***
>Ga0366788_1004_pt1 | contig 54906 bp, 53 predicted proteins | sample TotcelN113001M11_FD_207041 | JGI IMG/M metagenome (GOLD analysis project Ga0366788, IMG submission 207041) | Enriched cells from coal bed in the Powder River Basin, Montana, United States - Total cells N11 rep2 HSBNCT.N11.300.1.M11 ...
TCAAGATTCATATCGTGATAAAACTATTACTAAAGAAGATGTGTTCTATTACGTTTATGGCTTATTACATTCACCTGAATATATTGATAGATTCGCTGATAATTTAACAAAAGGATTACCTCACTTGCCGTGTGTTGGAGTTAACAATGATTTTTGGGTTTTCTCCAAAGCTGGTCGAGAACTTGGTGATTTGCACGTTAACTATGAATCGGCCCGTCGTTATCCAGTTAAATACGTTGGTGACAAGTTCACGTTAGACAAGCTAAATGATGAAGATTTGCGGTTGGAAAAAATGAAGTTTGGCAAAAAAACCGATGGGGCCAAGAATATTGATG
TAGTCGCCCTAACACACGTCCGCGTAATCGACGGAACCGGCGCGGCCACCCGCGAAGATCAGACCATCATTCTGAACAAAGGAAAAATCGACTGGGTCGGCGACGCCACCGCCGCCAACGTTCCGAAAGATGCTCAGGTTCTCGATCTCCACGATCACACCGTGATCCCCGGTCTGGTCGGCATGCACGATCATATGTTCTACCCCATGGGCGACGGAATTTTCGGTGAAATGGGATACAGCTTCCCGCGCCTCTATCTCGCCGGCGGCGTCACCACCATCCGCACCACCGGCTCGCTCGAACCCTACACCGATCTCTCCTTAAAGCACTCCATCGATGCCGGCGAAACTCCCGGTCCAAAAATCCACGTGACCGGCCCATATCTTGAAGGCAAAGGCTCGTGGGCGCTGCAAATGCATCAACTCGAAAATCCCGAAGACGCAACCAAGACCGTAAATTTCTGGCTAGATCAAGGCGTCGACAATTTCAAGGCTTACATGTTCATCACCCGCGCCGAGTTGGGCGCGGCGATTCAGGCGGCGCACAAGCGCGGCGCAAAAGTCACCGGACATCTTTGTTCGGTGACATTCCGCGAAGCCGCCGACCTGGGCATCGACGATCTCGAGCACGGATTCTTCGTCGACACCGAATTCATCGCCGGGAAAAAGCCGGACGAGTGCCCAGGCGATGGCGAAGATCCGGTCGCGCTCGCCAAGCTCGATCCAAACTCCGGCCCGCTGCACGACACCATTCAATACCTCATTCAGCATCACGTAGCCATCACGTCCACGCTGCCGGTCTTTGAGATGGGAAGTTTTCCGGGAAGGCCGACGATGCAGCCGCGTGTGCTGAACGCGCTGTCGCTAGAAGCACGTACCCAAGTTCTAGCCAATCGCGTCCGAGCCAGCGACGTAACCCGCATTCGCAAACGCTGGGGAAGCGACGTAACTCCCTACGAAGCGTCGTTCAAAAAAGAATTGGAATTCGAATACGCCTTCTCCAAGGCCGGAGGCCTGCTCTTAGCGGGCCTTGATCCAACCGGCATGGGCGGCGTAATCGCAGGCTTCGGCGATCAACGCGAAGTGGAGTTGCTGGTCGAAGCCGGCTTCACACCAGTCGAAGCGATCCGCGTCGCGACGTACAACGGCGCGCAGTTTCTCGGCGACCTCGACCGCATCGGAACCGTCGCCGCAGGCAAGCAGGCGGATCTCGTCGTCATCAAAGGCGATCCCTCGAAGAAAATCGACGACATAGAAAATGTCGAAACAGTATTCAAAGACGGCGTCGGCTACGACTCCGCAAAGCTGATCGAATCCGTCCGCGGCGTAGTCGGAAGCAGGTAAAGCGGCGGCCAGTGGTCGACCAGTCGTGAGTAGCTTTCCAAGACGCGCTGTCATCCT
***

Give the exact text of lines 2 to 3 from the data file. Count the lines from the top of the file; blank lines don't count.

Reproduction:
TCAAGATTCATATCGTGATAAAACTATTACTAAAGAAGATGTGTTCTATTACGTTTATGGCTTATTACATTCACCTGAATATATTGATAGATTCGCTGATAATTTAACAAAAGGATTACCTCACTTGCCGTGTGTTGGAGTTAACAATGATTTTTGGGTTTTCTCCAAAGCTGGTCGAGAACTTGGTGATTTGCACGTTAACTATGAATCGGCCCGTCGTTATCCAGTTAAATACGTTGGTGACAAGTTCACGTTAGACAAGCTAAATGATGAAGATTTGCGGTTGGAAAAAATGAAGTTTGGCAAAAAAACCGATGGGGCCAAGAATATTGATG
TAGTCGCCCTAACACACGTCCGCGTAATCGACGGAACCGGCGCGGCCACCCGCGAAGATCAGACCATCATTCTGAACAAAGGAAAAATCGACTGGGTCGGCGACGCCACCGCCGCCAACGTTCCGAAAGATGCTCAGGTTCTCGATCTCCACGATCACACCGTGATCCCCGGTCTGGTCGGCATGCACGATCATATGTTCTACCCCATGGGCGACGGAATTTTCGGTGAAATGGGATACAGCTTCCCGCGCCTCTATCTCGCCGGCGGCGTCACCACCATCCGCACCACCGGCTCGCTCGAACCCTACACCGATCTCTCCTTAAAGCACTCCATCGATGCCGGCGAAACTCCCGGTCCAAAAATCCACGTGACCGGCCCATATCTTGAAGGCAAAGGCTCGTGGGCGCTGCAAATGCATCAACTCGAAAATCCCGAAGACGCAACCAAGACCGTAAATTTCTGGCTAGATCAAGGCGTCGACAATTTCAAGGCTTACATGTTCATCACCCGCGCCGAGTTGGGCGCGGCGATTCAGGCGGCGCACAAGCGCGGCGCAAAAGTCACCGGACATCTTTGTTCGGTGACATTCCGCGAAGCCGCCGACCTGGGCATCGACGATCTCGAGCACGGATTCTTCGTCGACACCGAATTCATCGCCGGGAAAAAGCCGGACGAGTGCCCAGGCGATGGCGAAGATCCGGTCGCGCTCGCCAAGCTCGATCCAAACTCCGGCCCGCTGCACGACACCATTCAATACCTCATTCAGCATCACGTAGCCATCACGTCCACGCTGCCGGTCTTTGAGATGGGAAGTTTTCCGGGAAGGCCGACGATGCAGCCGCGTGTGCTGAACGCGCTGTCGCTAGAAGCACGTACCCAAGTTCTAGCCAATCGCGTCCGAGCCAGCGACGTAACCCGCATTCGCAAACGCTGGGGAAGCGACGTAACTCCCTACGAAGCGTCGTTCAAAAAAGAATTGGAATTCGAATACGCCTTCTCCAAGGCCGGAGGCCTGCTCTTAGCGGGCCTTGATCCAACCGGCATGGGCGGCGTAATCGCAGGCTTCGGCGATCAACGCGAAGTGGAGTTGCTGGTCGAAGCCGGCTTCACACCAGTCGAAGCGATCCGCGTCGCGACGTACAACGGCGCGCAGTTTCTCGGCGACCTCGACCGCATCGGAACCGTCGCCGCAGGCAAGCAGGCGGATCTCGTCGTCATCAAAGGCGATCCCTCGAAGAAAATCGACGACATAGAAAATGTCGAAACAGTATTCAAAGACGGCGTCGGCTACGACTCCGCAAAGCTGATCGAATCCGTCCGCGGCGTAGTCGGAAGCAGGTAAAGCGGCGGCCAGTGGTCGACCAGTCGTGAGTAGCTTTCCAAGACGCGCTGTCATCCT